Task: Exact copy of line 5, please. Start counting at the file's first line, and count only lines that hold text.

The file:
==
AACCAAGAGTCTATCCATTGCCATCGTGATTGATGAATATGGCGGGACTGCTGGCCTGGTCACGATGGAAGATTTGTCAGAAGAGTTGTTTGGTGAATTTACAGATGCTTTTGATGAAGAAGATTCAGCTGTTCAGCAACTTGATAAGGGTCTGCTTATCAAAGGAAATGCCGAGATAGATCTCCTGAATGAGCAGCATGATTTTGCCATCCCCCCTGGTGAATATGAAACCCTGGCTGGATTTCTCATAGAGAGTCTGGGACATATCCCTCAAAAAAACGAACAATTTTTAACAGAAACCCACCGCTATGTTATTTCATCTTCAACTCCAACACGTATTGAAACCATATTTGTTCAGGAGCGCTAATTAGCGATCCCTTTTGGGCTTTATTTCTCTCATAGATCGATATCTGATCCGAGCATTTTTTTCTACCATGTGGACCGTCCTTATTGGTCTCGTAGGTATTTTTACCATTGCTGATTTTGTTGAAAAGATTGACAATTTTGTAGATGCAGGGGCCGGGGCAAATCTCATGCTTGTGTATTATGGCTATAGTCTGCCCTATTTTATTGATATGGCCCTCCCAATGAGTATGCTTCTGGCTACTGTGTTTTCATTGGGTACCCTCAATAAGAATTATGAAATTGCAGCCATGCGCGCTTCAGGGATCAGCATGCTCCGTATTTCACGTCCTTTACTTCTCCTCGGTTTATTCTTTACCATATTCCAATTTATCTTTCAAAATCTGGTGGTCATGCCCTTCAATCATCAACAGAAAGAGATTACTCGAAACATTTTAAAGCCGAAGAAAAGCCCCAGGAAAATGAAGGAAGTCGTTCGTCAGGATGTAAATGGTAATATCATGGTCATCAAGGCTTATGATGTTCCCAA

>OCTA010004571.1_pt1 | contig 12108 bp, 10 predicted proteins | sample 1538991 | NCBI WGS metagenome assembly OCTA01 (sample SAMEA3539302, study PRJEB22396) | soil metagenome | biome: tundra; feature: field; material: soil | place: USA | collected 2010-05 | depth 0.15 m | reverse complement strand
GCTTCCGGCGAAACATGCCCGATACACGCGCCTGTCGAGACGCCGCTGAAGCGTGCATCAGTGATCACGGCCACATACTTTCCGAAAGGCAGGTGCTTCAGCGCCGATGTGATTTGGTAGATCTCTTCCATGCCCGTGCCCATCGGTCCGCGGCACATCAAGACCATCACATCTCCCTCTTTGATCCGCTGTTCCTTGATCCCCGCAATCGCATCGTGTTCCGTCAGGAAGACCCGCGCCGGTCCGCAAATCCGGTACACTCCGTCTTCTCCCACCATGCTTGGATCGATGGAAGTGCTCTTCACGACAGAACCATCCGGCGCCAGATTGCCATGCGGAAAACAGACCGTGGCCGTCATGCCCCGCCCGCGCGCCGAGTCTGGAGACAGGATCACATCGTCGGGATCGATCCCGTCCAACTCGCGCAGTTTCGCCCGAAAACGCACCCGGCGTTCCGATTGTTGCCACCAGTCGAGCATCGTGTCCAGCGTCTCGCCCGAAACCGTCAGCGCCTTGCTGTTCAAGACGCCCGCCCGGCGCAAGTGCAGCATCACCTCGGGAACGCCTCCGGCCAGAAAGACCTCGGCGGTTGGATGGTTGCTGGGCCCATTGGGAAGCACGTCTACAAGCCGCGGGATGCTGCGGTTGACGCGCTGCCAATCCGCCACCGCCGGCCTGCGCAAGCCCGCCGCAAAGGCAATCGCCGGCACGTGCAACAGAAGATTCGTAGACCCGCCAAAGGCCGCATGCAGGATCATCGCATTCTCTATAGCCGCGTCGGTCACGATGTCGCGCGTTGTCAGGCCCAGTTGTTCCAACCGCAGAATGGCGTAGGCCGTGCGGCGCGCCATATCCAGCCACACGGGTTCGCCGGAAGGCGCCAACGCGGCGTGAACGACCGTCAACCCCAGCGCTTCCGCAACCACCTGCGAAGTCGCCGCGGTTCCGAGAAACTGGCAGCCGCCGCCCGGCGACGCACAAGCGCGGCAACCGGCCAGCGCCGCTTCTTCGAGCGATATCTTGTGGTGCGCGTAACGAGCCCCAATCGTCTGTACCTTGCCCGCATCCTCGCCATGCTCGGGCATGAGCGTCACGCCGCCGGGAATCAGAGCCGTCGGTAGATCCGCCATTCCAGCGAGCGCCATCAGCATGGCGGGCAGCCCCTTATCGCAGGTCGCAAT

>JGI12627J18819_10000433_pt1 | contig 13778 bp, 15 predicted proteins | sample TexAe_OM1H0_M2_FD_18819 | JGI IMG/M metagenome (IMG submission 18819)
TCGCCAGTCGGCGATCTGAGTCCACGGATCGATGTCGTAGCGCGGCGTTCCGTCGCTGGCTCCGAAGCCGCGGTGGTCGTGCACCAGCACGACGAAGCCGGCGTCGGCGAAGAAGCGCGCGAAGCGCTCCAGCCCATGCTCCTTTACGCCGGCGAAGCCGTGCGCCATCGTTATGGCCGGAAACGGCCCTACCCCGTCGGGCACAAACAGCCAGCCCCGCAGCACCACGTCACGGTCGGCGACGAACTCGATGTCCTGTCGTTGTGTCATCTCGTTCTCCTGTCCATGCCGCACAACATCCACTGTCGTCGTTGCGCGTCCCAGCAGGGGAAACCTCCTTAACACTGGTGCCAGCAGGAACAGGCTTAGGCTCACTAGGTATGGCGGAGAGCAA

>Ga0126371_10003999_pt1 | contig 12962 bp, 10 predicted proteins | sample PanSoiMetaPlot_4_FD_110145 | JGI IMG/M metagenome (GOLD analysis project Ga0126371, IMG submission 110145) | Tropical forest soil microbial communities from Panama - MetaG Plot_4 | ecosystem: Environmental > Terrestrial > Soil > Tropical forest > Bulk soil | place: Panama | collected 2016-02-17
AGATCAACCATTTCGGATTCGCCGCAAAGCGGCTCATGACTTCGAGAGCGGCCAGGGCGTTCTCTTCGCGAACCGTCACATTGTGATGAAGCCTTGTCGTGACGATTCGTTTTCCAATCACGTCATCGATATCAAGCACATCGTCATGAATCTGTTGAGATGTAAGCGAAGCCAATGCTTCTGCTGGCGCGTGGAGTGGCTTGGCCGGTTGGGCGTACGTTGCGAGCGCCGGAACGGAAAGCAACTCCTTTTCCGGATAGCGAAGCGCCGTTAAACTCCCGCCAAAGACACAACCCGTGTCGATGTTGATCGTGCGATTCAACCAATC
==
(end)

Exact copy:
TCGCCAGTCGGCGATCTGAGTCCACGGATCGATGTCGTAGCGCGGCGTTCCGTCGCTGGCTCCGAAGCCGCGGTGGTCGTGCACCAGCACGACGAAGCCGGCGTCGGCGAAGAAGCGCGCGAAGCGCTCCAGCCCATGCTCCTTTACGCCGGCGAAGCCGTGCGCCATCGTTATGGCCGGAAACGGCCCTACCCCGTCGGGCACAAACAGCCAGCCCCGCAGCACCACGTCACGGTCGGCGACGAACTCGATGTCCTGTCGTTGTGTCATCTCGTTCTCCTGTCCATGCCGCACAACATCCACTGTCGTCGTTGCGCGTCCCAGCAGGGGAAACCTCCTTAACACTGGTGCCAGCAGGAACAGGCTTAGGCTCACTAGGTATGGCGGAGAGCAA